dove

Edited By: Leslyn Kim

Speaking from the heart:  My personal experiences with traditional and Charismatic teachings about the Holy Spirit and gifts of the Spirit.  A reflection on the power, and flaws of each

I’ve been wanting to write about this topic for quite some time.  I have so much to share from a personal and scriptural perspective that I feel like I could quite literally write 10 or more blogs about this issue alone.  And maybe I will!    Regardless, I will try my best, prayerfully and with humility, to explain as clearly as possible my personal perspective on many issues surrounding the Holy Spirit and the gifts of the Spirit.
It’s difficult to know where to begin on this issue, but I think that the best way to frame the first part of this series is using two terms that are a common point of contention between traditional Christian evangelicals and Charismatic evangelicals – “Rhema and Logos”.

Rhema – A Greek word that literally translates to mean utterance, but is more commonly referred to as the spoken or revealed Word of God.

Logos – A Greek word that translates to mean the written Word of God.  Or, plainly put – The text of the bible.

Both words are readily found in Greek translations of scripture, and typically are used to describe the delivery of the Word of God in accordance with their respective definitions above.  For example, the following scripture uses the word rhema in the Greek to denote the importance of “hearing” the word of God:
“Man shall not live by bread alone, but by every word [rhema] that proceedeth out of the mouth of God” (Matthew 4:4).  In a similar fashion, the word logos is used to refer to the written Word of God: “For the word [logos] of God is quick, and powerful” (Hebrews 4:12)

It would be easy to dedicate one blog alone about these two terms.  They each effect not only the interpretation of scripture, but the very doctrines that form the bedrock of traditional Christianity and Charismatic Christianity.  However, the contention regarding how each of them view scripture is that in one (traditional Christianity), the logos is often seen as an end-all-be-all, and wholly sufficient for all things in the Christian life/walk.   The other (Charismatic Christianity), not always but often, views the logos as necessary for a healthy Christian walk, but insufficient alone for a powerful Christian walk.  They hold to the belief that the logos alone is often dead and lifeless if not supplemented with the rhema word, which is living and active.  Again, the rhema being the living and active “Word of God”, that is revealed to men today by the power of the Holy Spirit.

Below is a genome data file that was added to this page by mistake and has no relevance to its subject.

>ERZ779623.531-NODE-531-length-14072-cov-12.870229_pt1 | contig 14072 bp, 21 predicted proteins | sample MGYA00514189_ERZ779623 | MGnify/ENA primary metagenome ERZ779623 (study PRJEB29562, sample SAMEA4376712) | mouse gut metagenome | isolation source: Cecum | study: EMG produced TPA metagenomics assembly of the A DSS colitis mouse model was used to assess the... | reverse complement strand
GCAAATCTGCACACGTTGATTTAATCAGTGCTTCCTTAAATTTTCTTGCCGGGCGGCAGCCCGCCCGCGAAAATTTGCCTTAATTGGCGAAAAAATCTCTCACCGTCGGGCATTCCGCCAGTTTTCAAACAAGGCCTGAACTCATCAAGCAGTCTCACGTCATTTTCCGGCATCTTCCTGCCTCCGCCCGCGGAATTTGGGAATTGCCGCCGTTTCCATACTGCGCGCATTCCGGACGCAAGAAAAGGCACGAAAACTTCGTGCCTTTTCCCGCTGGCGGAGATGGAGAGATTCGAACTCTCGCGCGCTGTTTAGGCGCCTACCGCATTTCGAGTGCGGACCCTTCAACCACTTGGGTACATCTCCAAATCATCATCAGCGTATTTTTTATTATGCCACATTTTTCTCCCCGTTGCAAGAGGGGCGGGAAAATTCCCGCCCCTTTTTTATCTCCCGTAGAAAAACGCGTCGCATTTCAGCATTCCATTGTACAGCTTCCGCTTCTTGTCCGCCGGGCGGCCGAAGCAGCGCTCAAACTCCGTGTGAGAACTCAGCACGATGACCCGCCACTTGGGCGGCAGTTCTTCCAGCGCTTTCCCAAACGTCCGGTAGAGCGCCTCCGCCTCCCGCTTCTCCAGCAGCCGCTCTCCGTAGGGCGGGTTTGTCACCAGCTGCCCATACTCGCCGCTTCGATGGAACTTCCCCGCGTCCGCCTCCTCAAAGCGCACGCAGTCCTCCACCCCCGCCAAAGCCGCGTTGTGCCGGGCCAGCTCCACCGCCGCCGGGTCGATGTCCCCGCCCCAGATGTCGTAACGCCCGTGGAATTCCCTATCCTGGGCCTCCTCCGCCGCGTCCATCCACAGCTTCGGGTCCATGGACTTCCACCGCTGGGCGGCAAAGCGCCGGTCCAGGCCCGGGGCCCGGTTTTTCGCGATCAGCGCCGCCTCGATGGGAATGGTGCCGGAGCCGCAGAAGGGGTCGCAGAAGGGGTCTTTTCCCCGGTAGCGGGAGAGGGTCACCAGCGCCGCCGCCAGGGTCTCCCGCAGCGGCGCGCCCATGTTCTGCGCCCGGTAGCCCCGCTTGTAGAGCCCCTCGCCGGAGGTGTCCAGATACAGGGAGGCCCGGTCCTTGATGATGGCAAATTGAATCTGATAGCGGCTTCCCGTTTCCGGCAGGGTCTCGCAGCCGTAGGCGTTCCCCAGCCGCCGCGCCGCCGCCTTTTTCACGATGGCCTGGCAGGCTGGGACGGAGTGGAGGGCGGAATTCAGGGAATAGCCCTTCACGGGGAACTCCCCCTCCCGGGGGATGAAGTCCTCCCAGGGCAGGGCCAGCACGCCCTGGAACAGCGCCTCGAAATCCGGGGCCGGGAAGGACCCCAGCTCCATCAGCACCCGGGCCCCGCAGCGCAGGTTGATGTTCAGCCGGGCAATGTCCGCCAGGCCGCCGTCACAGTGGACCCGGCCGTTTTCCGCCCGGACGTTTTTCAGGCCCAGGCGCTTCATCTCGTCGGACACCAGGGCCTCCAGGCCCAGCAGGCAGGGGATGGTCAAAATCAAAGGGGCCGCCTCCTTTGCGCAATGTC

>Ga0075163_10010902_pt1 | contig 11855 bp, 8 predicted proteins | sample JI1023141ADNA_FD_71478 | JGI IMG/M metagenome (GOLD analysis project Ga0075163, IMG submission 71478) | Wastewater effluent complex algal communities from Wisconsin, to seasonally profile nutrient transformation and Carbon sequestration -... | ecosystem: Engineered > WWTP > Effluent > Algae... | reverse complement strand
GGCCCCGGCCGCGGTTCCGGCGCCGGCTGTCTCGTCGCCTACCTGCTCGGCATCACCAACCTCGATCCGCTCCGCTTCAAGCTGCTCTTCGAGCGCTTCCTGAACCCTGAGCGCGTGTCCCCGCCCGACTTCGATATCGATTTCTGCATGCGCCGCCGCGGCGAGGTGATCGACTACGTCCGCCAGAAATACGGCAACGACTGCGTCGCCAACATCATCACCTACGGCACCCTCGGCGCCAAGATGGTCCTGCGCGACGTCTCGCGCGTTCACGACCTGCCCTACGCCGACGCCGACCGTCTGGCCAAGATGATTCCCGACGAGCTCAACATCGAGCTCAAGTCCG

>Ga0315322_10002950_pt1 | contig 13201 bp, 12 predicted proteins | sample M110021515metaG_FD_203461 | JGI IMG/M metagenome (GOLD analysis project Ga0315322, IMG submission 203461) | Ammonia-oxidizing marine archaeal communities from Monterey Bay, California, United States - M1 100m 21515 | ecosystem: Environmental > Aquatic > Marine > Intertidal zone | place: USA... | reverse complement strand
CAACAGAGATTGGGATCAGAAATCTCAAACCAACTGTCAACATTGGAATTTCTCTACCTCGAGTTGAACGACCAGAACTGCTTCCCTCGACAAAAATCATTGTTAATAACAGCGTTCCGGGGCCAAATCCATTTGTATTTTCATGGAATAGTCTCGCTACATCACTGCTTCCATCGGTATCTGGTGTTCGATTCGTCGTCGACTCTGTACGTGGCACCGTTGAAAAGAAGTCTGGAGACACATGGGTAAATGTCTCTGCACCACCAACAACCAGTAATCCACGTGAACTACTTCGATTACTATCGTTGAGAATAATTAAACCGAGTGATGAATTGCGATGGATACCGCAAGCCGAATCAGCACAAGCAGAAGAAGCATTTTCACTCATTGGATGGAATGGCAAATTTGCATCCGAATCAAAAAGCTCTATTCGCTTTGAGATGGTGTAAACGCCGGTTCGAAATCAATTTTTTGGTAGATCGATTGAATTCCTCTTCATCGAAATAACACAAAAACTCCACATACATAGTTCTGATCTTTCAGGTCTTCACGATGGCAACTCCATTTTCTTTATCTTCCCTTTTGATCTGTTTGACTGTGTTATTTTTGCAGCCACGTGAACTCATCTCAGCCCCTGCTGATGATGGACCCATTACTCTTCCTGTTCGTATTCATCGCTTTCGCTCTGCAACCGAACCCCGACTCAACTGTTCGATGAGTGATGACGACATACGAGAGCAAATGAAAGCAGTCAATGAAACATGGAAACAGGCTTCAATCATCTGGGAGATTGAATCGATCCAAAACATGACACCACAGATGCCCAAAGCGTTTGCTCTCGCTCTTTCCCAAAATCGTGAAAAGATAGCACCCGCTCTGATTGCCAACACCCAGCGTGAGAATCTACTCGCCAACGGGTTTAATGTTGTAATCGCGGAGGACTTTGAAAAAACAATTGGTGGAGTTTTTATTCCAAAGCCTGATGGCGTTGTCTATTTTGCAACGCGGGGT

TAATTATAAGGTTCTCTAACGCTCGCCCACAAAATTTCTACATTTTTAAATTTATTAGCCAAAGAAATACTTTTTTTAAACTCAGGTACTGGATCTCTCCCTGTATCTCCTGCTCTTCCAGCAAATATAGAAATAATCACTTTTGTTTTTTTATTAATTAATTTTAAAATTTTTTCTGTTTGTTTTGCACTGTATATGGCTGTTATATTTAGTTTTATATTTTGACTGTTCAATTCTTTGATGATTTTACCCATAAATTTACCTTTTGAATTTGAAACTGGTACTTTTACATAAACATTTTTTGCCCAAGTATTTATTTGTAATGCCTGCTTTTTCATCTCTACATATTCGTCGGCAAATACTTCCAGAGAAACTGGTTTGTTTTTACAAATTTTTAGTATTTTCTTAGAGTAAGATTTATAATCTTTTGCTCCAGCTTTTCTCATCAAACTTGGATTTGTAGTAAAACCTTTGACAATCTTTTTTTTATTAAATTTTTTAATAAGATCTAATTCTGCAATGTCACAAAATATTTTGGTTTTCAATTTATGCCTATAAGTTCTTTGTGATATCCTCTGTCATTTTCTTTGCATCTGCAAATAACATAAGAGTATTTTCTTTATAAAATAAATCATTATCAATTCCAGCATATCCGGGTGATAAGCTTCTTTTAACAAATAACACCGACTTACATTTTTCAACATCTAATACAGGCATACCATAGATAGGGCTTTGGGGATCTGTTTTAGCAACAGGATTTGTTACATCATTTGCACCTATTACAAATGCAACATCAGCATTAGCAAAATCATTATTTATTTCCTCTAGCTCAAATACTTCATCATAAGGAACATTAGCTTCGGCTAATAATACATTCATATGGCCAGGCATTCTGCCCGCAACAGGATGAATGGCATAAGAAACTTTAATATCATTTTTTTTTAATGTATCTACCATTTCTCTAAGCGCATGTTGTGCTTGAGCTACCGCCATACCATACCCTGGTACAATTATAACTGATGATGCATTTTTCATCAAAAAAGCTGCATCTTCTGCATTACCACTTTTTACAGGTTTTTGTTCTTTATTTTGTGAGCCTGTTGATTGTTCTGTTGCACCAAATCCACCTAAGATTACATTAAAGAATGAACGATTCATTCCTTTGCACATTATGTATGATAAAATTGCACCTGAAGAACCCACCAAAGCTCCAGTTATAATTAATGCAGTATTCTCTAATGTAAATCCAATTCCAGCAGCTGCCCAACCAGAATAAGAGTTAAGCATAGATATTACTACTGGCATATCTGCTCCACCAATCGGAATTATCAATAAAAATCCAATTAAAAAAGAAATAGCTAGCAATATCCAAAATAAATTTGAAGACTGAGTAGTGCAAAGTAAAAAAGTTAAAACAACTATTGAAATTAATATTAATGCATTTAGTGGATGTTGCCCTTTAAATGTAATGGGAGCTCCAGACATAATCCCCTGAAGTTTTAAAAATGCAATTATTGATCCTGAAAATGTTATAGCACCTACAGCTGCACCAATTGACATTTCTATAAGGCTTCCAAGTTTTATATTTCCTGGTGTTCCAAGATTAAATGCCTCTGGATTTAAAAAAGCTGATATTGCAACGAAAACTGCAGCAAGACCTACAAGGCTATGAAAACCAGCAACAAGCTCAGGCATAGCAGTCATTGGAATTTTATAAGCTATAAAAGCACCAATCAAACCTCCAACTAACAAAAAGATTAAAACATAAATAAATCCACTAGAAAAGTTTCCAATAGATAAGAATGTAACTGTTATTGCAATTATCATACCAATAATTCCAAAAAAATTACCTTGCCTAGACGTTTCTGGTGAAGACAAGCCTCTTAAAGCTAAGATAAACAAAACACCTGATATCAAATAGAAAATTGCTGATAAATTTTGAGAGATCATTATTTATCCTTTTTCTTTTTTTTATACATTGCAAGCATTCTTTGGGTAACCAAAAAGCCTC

As a result of the disagreement above, Traditional evangelicals often describe Charismatic evangelicals as having a “low view of scripture”.  On the contrary, Charismatic evangelicals often describe “non-spirit filled” traditional Evangelicals as having a diminished view of the necessity of a spirit-led life.  I disagree with the charges made so often by either side.  The issue is too nuanced and complex to oversimplify by stating that either has a low view of the Bible or of the Holy Spirit.  More detail on that later……

By now, you’re probably wondering where I’m going with all of this.  I felt like it was very necessary, before moving forward, to adequately frame the discussion so that it’s clear where I’m coming from.

Using personal stories that highlight both extremes (the “Jungle” and the “Desert”) I hope to draw some sound biblical conclusions where any reader can find their own still waters amidst the confusion.  But, before we jump in with both feet I wanted to share my own personal experience of being filled with the Spirit (“second-filling”).  Stay tuned for Part 2 of the series…………

Warning:  I’m heading into foreign territory that I’ve never ventured into on this blog before.  Personal testimonies will be shared, and real events will be described.  LOL

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